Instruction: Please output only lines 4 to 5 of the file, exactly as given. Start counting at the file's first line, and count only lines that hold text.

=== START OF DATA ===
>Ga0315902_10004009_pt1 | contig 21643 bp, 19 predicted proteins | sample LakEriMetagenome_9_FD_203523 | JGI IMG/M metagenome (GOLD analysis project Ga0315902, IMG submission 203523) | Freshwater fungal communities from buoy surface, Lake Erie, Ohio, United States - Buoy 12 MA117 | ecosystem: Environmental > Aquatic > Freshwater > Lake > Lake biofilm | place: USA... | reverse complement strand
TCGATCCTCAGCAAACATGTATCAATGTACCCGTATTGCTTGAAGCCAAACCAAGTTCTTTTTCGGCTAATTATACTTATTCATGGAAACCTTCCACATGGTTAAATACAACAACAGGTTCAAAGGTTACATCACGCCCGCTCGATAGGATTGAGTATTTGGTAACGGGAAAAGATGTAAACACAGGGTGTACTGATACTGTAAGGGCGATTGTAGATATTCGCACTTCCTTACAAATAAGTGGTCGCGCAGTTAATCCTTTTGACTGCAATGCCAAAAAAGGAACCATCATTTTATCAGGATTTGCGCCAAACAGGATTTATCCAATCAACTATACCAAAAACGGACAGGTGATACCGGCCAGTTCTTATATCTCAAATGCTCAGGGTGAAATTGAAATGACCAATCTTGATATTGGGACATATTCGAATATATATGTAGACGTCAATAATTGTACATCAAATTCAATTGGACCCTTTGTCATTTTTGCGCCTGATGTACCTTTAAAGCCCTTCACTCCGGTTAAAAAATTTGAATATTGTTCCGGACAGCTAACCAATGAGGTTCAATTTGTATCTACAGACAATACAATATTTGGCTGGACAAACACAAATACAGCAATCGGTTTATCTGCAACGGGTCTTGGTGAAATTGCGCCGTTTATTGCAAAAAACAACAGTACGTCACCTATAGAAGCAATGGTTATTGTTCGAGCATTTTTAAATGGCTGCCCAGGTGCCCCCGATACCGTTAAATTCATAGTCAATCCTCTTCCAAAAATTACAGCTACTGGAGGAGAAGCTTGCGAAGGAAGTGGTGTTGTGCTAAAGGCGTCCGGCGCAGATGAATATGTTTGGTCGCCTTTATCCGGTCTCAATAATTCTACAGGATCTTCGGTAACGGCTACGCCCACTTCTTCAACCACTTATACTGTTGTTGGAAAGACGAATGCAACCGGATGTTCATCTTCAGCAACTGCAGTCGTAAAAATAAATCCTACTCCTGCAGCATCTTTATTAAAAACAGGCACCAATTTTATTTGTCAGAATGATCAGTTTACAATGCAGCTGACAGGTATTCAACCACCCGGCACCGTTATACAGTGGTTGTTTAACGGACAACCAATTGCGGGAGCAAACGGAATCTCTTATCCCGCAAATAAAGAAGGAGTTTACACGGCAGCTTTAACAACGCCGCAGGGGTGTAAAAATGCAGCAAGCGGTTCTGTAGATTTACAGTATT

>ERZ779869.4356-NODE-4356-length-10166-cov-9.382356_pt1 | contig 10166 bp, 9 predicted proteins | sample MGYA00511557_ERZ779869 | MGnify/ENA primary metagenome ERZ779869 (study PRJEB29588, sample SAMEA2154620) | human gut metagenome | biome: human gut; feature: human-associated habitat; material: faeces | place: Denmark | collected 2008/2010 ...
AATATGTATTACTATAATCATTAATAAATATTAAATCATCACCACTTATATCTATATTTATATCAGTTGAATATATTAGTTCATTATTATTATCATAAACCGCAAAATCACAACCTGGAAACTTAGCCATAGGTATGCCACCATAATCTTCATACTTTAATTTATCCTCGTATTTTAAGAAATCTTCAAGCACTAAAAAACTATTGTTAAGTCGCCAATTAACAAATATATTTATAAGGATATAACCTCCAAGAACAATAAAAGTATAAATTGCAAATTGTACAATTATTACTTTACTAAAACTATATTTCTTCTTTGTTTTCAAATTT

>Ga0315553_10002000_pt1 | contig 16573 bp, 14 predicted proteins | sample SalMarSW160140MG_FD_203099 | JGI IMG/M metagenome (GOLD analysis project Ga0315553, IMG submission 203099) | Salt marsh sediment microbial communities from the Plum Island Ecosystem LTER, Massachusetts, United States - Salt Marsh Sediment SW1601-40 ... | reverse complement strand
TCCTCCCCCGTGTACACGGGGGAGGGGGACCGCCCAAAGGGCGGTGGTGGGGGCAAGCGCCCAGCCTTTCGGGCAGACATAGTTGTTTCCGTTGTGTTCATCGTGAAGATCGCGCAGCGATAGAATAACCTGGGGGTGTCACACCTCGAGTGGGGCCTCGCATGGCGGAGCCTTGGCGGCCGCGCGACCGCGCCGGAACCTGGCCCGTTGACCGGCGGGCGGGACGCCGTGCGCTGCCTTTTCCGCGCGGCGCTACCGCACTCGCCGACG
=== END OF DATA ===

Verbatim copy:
AATATGTATTACTATAATCATTAATAAATATTAAATCATCACCACTTATATCTATATTTATATCAGTTGAATATATTAGTTCATTATTATTATCATAAACCGCAAAATCACAACCTGGAAACTTAGCCATAGGTATGCCACCATAATCTTCATACTTTAATTTATCCTCGTATTTTAAGAAATCTTCAAGCACTAAAAAACTATTGTTAAGTCGCCAATTAACAAATATATTTATAAGGATATAACCTCCAAGAACAATAAAAGTATAAATTGCAAATTGTACAATTATTACTTTACTAAAACTATATTTCTTCTTTGTTTTCAAATTT

>Ga0315553_10002000_pt1 | contig 16573 bp, 14 predicted proteins | sample SalMarSW160140MG_FD_203099 | JGI IMG/M metagenome (GOLD analysis project Ga0315553, IMG submission 203099) | Salt marsh sediment microbial communities from the Plum Island Ecosystem LTER, Massachusetts, United States - Salt Marsh Sediment SW1601-40 ... | reverse complement strand